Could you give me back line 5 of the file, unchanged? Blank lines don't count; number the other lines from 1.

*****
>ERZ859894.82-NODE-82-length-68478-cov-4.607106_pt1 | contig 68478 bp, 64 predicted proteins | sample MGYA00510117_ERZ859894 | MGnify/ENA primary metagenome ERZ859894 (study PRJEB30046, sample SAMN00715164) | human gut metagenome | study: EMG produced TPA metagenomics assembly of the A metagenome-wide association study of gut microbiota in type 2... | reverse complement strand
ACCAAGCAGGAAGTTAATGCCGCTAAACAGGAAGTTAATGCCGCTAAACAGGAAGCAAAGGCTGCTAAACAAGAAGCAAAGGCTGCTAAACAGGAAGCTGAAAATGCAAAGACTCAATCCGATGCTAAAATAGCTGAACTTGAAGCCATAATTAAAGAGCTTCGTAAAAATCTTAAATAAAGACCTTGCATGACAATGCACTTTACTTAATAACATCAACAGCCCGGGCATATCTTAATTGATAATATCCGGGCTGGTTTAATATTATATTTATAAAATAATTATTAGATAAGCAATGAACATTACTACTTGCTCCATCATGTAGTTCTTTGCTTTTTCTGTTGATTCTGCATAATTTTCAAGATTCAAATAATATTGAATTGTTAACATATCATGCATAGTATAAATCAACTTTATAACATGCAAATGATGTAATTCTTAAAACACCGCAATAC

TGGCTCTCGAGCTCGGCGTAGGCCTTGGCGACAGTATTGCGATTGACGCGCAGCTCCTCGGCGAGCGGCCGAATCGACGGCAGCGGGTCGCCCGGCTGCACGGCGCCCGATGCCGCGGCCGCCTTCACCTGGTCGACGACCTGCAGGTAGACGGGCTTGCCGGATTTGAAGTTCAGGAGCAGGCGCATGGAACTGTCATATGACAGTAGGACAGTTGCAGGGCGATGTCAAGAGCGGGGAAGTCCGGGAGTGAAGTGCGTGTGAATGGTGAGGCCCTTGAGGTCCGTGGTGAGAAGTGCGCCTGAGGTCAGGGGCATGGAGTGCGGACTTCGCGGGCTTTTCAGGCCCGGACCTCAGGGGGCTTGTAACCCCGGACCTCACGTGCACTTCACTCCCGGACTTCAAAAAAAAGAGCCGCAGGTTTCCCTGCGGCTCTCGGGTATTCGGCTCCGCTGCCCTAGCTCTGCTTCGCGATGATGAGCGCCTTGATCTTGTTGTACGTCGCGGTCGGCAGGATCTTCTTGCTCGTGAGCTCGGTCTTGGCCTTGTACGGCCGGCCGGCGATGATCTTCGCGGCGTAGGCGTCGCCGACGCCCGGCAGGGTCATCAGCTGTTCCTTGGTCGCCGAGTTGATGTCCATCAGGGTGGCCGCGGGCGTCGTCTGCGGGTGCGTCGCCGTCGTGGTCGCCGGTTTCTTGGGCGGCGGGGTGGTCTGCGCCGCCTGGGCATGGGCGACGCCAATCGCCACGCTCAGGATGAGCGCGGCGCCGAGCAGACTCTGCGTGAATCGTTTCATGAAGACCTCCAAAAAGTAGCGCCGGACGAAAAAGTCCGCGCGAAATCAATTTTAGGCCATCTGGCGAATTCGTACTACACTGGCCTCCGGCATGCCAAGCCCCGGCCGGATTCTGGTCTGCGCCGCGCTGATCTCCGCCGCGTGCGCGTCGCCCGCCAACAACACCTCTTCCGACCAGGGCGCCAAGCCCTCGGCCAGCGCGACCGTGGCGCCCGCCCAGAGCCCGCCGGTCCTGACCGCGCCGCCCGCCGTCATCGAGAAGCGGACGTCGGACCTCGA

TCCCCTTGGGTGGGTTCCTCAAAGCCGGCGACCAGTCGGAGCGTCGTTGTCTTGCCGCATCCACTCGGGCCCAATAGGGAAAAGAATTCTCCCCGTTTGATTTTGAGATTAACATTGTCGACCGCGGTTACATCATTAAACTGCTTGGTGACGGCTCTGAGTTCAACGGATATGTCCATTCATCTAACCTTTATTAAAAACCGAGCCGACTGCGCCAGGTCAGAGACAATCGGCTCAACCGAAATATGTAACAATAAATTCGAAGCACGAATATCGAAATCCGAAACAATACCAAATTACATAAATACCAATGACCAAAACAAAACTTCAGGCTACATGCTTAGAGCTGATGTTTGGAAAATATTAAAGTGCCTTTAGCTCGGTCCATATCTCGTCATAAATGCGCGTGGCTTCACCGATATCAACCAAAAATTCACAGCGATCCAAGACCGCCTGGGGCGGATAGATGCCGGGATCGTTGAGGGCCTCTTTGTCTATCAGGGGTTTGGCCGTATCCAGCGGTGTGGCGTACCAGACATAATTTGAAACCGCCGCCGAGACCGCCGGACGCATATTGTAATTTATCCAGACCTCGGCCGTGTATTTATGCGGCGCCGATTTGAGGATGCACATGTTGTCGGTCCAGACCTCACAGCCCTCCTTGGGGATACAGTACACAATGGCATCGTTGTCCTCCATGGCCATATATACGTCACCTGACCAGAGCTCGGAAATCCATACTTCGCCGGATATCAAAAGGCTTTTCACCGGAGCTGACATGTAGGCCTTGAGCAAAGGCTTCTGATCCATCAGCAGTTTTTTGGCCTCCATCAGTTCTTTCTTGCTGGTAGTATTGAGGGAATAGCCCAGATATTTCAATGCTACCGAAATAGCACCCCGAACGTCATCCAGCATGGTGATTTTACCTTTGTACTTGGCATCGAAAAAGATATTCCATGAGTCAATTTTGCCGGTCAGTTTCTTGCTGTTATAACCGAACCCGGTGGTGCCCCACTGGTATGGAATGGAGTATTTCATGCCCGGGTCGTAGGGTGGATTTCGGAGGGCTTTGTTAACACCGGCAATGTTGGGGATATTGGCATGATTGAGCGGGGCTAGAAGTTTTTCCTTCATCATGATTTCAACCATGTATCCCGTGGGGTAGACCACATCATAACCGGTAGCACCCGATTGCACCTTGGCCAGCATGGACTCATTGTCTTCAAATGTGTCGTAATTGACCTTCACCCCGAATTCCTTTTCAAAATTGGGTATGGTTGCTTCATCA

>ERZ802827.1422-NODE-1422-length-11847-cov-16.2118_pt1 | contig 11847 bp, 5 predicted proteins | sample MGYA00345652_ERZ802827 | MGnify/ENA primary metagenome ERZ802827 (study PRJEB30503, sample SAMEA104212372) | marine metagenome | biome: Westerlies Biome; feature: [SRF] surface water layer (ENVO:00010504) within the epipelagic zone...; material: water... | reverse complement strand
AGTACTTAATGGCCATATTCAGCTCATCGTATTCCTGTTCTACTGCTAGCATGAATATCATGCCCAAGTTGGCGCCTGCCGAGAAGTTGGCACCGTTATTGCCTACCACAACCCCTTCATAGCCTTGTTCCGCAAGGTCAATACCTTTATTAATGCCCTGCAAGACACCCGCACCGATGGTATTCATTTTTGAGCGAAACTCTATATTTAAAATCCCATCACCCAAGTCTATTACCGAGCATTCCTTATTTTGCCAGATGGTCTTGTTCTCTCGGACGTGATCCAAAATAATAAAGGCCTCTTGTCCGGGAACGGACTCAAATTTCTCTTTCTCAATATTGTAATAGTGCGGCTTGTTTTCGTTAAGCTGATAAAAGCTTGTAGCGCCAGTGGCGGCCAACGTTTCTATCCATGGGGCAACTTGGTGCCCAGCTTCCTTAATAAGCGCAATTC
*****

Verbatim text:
>ERZ802827.1422-NODE-1422-length-11847-cov-16.2118_pt1 | contig 11847 bp, 5 predicted proteins | sample MGYA00345652_ERZ802827 | MGnify/ENA primary metagenome ERZ802827 (study PRJEB30503, sample SAMEA104212372) | marine metagenome | biome: Westerlies Biome; feature: [SRF] surface water layer (ENVO:00010504) within the epipelagic zone...; material: water... | reverse complement strand